Fall Prevention Programs at The Therapy Center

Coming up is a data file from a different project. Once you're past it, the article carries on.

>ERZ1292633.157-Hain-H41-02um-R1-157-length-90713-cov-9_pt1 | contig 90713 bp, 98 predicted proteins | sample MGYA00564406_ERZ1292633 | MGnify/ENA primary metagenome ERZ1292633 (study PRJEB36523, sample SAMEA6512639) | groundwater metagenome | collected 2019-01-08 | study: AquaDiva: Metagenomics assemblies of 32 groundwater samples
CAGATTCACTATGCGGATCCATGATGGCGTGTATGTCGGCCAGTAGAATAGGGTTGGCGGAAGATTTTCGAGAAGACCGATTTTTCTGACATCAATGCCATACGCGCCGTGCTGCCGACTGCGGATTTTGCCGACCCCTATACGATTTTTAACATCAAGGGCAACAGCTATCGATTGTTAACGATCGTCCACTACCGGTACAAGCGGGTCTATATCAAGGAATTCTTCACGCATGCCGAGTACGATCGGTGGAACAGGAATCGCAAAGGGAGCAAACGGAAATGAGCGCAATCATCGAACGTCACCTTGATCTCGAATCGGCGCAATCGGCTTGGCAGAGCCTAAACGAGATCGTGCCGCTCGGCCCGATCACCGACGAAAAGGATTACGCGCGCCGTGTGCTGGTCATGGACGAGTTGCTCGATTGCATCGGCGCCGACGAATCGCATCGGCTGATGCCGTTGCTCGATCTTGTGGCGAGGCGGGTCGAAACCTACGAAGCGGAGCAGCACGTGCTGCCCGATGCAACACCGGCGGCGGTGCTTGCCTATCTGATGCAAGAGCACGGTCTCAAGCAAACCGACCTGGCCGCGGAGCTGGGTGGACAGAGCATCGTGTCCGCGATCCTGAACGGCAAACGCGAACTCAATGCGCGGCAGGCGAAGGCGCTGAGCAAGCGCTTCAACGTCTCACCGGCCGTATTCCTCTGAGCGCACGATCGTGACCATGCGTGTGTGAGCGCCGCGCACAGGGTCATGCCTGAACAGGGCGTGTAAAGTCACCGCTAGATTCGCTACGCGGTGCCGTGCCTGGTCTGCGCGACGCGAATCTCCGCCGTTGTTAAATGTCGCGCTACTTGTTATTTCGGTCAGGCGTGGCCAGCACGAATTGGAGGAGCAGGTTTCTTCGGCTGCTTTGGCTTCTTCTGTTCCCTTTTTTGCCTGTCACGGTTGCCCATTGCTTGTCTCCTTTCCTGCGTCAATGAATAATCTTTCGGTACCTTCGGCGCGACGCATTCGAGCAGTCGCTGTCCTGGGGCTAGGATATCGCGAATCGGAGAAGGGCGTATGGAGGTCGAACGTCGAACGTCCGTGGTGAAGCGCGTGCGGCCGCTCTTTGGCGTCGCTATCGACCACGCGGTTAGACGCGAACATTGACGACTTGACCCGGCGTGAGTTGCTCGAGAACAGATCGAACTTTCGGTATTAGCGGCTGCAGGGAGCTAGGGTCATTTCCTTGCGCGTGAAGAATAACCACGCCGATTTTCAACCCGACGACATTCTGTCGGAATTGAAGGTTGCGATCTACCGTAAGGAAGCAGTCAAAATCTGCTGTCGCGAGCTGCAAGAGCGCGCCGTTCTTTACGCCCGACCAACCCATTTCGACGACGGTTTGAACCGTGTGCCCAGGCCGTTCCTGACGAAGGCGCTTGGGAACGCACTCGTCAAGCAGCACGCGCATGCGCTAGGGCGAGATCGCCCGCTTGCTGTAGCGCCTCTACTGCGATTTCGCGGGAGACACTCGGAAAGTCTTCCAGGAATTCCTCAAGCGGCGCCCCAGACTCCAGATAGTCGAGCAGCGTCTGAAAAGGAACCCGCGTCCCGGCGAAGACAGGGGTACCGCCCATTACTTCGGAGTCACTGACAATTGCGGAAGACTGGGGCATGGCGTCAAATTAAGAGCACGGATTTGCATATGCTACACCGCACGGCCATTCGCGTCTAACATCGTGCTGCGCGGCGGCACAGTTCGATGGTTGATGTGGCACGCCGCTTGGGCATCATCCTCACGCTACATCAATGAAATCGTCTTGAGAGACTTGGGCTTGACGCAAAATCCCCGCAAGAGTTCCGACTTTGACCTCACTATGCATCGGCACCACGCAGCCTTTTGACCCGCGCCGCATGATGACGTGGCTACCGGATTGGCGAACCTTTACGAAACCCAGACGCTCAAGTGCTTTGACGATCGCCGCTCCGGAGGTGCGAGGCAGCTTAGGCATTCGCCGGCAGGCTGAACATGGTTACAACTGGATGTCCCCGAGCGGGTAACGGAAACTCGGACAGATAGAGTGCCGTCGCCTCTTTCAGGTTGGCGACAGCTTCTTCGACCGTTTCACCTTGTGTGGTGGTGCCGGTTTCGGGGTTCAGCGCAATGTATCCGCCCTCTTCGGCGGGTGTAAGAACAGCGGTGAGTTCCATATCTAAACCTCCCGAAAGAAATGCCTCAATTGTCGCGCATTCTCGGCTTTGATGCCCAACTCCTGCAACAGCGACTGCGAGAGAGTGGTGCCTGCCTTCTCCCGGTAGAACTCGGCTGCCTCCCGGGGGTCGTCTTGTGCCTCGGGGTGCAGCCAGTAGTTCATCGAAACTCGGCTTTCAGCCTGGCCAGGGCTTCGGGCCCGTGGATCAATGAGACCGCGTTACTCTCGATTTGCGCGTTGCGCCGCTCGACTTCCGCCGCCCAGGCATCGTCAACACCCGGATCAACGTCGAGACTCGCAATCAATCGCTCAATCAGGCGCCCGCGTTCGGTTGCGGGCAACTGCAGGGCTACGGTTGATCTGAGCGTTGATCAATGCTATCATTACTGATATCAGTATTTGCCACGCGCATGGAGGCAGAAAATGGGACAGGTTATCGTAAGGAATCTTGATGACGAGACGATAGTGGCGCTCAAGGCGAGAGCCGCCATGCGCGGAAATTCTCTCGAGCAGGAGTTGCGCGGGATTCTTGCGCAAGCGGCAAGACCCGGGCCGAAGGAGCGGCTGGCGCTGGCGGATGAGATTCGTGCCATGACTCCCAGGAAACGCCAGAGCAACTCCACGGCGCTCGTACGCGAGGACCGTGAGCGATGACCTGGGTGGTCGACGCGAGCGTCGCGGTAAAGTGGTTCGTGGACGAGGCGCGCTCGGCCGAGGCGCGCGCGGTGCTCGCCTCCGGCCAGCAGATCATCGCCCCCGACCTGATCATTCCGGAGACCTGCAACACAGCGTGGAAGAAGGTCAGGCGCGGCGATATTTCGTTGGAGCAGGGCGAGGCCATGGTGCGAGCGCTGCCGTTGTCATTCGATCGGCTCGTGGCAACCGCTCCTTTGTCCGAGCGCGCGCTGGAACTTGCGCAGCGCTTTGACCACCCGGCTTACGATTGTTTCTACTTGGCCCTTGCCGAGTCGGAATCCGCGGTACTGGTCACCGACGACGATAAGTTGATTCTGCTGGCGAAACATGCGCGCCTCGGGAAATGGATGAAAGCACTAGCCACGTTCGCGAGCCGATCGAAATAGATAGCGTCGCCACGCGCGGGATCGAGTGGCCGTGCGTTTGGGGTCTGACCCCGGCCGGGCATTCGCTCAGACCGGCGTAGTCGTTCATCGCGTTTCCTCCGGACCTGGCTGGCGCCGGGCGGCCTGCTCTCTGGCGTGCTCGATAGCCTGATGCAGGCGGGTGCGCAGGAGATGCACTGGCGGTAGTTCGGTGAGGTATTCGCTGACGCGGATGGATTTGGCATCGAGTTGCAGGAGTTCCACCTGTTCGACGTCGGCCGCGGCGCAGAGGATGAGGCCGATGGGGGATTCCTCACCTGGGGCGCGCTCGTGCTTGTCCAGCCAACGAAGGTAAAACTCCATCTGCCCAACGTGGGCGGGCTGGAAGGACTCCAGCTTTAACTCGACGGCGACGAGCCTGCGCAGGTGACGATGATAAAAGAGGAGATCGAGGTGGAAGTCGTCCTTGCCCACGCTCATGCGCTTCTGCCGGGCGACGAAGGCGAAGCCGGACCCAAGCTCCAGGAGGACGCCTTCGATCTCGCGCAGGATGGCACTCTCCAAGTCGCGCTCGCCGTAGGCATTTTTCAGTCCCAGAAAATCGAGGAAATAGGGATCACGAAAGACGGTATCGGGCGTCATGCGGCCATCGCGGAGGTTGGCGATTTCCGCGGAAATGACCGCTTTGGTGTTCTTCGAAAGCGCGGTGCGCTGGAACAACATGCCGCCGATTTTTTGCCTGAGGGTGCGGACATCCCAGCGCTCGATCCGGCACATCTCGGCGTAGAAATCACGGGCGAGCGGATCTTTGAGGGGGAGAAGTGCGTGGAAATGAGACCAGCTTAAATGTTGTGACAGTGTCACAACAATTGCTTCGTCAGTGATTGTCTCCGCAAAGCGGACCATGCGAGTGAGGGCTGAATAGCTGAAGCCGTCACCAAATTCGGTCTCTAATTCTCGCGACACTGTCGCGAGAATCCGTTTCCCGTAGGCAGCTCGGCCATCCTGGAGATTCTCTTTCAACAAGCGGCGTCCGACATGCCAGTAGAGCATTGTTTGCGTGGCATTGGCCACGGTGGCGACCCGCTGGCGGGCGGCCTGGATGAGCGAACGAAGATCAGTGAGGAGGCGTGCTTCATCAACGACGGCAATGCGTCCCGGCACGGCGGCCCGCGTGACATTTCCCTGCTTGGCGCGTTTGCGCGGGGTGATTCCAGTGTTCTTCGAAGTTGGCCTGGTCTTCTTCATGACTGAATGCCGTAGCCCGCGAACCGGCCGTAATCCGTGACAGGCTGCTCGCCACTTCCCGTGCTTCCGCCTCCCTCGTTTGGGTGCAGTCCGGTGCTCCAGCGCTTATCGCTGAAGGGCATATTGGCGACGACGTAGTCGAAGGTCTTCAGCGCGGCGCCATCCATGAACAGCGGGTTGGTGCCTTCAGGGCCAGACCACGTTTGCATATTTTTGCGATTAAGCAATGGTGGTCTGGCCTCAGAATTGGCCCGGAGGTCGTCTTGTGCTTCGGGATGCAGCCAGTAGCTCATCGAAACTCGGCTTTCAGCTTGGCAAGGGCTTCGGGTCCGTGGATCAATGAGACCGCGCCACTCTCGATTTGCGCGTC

Falls are one of the most common geriatric syndromes threatening the independence of older persons. Between 30 and 40 percent of community-dwelling adults older than 65 years fall each year, and the rates are higher for nursing home residents. Falls are associated with increased morbidity, mortality, and nursing home placement. Most falls have multiple causes. Risk factors for falls include muscle weakness, a history of falls, use of four or more prescription medications, use of an assistive device, arthritis, depression, age older than 80 years, and impairments in gait, balance, cognition, vision, and activities of daily living. Physicians and Physical Therapists caring for older patients should ask about any falls that have occurred in the past year. Assessment should include evaluating the circumstances of the fall and a complete history and physical examination, looking for potential risk factors. The most effective fall prevention strategies are multifactorial interventions targeting identified risk factors, exercises for muscle strengthening combined with balance training, and withdrawal of psychotropic medication. Home hazard assessment and modification by a health professional also is helpful. Between 20 and 30 percent of older adults who fall suffer serious injuries such as hip fractures and head trauma. Recovery from falls often is complicated by poor quality of life caused by restricted mobility, functional decline, and increased risk for nursing home placement. Self-imposed functional limitations due to the fear of falling can cause post-fall anxiety syndrome. This can lead to depression, feelings of helplessness, and social isolation.